Why do you people make resolutions on January 1st each year? I don’t understand it. Well, I do. Of course I do literally, but really, I don’t understand. Why set yourself up to fail? Because that’s what you will do. That’s what happens each year. Walk with me:
You say you will lose 5 kilos. You do not. You say you will go to the gym five times a week. You go five times the first week, three times the second, one time the 3rd and by the last week of January, you are back to lying on your sofa, eating potato chips and watching The Real Housewives of New Jersey wrapped in the orange and brown afghan your dead grandmother crocheted for you 20 years ago.
You may stop smoking, but only for a week. Tops. And then you will hate yourself for not being able to stick with anything. Especially something which could SAVE YOUR LIFE. You will be so disgusted with your lack of discipline and willpower that you will march right to the frozen aisle of the Migros and buy a giant tub of Mövenpick double triple chocolate infusion disgust and barely get back home before ripping into that baby, grabbing a dirty spoon from the sink and eating, standing up, until you feel nauseous and hate yourself even more.
See? No good can come of this.
You will not stop biting your nails, watching porn or stealing your neighbor’s newspaper, you will not wake up 1/2 an hour earlier to do yoga, you will think about meditating - you may even buy an app to help you, but you will never open it, you will not stop drinking coffee, or give up refined sugar and most definitely you will not be able to stop drinking alcohol . . . (who would make a concerted effort to do this?!) so why bother making these grandiose public statements while wearing a silly hat and holding a coupé glass of mediocre bubbly in your hand at midnight on December 31st?
I’ll tell you why. Hope. We are intrinsically hopeful beings. We need to hope, to dream to wish. Without thinking and hoping and believing we can do better, what is the point, really? Hope in and of itself is not a bad thing. But one must be realistic.
It’s not so bad to want to - to try to - do better. To stop having one night stands with unavailable people, to stop stealing things from the brokihaus or to stop spreading gossip about the impossibly perfect blonde who just moved in next door, but why must we make a public statement about our intentions?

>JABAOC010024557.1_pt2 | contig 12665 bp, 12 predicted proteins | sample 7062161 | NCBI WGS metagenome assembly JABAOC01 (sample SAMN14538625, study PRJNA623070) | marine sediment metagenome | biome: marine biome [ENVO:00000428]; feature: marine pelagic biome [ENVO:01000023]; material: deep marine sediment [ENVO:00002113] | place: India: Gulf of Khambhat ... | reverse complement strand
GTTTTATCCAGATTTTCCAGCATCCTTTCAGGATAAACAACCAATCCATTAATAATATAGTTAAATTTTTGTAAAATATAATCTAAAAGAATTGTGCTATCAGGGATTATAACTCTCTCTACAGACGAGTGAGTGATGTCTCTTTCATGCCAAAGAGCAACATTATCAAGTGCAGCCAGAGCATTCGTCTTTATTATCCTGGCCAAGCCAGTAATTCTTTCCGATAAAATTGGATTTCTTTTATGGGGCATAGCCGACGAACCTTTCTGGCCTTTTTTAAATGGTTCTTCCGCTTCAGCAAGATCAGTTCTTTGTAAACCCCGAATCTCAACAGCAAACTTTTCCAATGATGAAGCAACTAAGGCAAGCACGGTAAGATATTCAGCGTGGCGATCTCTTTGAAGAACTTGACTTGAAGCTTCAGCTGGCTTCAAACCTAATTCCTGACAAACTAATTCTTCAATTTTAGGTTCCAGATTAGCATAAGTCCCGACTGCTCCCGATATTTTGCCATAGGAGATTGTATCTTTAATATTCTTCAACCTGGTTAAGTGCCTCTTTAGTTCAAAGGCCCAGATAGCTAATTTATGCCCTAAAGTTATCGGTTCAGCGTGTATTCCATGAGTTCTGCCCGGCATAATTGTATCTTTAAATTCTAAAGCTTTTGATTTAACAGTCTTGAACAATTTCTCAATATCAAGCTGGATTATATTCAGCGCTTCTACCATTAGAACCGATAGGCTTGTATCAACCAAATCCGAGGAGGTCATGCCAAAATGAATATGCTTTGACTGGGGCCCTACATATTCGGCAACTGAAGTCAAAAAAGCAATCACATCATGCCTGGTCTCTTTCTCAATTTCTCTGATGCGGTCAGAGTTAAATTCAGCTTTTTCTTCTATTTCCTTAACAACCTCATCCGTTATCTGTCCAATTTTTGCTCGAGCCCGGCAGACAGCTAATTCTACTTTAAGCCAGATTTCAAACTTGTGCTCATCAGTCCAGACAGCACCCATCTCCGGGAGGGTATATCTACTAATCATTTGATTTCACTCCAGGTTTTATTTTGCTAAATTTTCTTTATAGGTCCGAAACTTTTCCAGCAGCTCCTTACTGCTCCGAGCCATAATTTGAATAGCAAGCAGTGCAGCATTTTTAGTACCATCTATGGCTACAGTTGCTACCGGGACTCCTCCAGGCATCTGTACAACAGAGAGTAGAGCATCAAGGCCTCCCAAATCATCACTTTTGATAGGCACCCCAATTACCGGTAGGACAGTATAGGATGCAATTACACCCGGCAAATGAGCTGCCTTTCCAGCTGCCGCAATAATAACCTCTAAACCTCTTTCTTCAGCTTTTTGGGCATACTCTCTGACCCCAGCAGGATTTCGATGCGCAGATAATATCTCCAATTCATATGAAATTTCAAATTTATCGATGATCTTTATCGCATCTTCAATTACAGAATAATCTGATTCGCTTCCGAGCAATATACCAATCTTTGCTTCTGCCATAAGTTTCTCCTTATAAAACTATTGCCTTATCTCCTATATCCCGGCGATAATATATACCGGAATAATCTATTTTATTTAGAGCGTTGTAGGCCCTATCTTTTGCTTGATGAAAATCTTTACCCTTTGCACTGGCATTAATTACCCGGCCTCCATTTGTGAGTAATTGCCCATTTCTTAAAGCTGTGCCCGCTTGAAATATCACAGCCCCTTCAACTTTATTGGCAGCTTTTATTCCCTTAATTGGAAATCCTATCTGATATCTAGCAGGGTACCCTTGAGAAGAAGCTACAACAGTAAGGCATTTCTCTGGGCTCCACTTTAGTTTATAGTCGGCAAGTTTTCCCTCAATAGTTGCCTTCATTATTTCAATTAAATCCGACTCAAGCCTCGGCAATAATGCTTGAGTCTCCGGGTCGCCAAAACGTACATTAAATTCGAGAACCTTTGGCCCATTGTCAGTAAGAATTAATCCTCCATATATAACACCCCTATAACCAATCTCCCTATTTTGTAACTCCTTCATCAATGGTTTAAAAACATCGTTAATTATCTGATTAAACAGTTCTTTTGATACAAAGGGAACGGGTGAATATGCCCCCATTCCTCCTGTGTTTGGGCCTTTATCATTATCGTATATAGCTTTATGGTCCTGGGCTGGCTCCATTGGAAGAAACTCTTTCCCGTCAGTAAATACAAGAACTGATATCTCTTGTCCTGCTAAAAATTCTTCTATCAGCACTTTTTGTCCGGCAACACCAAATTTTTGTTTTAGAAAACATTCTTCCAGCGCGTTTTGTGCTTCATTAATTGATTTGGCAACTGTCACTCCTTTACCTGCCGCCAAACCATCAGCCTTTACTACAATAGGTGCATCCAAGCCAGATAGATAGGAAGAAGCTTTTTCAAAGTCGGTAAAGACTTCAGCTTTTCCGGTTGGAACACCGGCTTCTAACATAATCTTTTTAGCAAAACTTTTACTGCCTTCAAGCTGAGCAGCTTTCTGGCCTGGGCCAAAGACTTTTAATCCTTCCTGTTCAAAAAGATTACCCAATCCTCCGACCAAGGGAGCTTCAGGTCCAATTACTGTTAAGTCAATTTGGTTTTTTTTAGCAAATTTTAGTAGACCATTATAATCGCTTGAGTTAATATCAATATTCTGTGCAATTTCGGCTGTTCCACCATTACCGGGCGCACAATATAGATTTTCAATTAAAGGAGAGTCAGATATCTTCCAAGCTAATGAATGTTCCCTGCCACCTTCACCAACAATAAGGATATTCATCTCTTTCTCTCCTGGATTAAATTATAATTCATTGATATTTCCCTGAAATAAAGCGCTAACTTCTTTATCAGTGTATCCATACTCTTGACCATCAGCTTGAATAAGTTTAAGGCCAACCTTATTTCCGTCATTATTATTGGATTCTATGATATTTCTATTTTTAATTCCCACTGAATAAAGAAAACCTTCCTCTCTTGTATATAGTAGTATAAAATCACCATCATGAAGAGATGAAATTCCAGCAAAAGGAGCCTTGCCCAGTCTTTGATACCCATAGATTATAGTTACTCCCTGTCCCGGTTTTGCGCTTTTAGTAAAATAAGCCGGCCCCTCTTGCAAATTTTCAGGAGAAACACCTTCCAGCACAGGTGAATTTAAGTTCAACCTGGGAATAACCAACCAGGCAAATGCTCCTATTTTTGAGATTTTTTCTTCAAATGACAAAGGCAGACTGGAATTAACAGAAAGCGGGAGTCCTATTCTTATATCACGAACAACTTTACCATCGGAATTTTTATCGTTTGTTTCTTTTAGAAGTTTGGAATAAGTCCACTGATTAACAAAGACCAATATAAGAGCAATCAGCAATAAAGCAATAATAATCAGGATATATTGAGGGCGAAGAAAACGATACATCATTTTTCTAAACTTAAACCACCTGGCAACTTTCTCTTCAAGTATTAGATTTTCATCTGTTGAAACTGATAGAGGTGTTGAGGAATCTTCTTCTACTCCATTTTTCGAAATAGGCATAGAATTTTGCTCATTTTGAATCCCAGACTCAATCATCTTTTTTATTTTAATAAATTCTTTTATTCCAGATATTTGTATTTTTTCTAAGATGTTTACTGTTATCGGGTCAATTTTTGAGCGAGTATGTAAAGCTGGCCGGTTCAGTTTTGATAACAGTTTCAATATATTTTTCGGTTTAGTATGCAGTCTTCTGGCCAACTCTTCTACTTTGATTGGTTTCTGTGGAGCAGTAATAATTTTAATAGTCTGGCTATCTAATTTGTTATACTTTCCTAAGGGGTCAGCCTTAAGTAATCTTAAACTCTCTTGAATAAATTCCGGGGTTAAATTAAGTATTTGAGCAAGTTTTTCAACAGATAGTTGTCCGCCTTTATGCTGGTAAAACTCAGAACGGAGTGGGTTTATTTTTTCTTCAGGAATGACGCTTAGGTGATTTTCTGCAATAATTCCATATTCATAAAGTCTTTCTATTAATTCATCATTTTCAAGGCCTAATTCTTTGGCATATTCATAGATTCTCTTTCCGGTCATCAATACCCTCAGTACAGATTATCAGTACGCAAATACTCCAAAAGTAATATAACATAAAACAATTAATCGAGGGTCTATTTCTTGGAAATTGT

Will we not do it unless there is a witness? I gather this holds some truth. And I’ll give you that. After all, we are all more apt to show up at the gym if we’ve promised our friend we’ll meet them for the 2 hour, ass-busting spin class taught by the 0% body fat cyborg. No one wants to face the wrath of a jilted gym partner. It’s not pretty.
Here is my solution to all this nonsense. You needn’t completely give up, just don’t go over board. Maybe decide to do one thing. Bathe daily. Or floss once a month. Take the trash out before being asked . . . Those are doable. For most. And then - don’t tell anyone. Let it be your little secret. Your little daily pat-on-your-own-damn-back. It feels great. Trust me.
Because we are not impressed. We are terribly self-absorbed. We all have our own shit we’ve promised ourselves and others we’d do this year, which we will inevitably fail at, but trust us, we will be less impressed with you, perhaps even prone to ridicule, if you make an outlandish resolution and then fail miserably before the first month of the year is even through.
You are not a bad person. You are human. Stop trying to be perfect. You’re putting too much pressure on yourself, darlings.
If, in June, you are svelte, smoke-free, and incredibly flexible, then we will know you have worked hard and accomplished something. And you didn’t even need to announce your intentions publicly to the world or post daily updates on Facebook. These solitary and humble accomplishments mean far more. And think of the gloating you can do!
Now, I would be a terrible friend were I to leave you without sharing a few of my own 2015 resolutions (yes, yes, practice what you preach and so on . . . the truth is, I can’t resist self-sabotage alongside the rest of you): to get expensive gifts in the mail from strangers, to know what it feels like to drive an Astin Martin DB9 on the Autobahn and to stop cursing like a sailor. Wish me luck.
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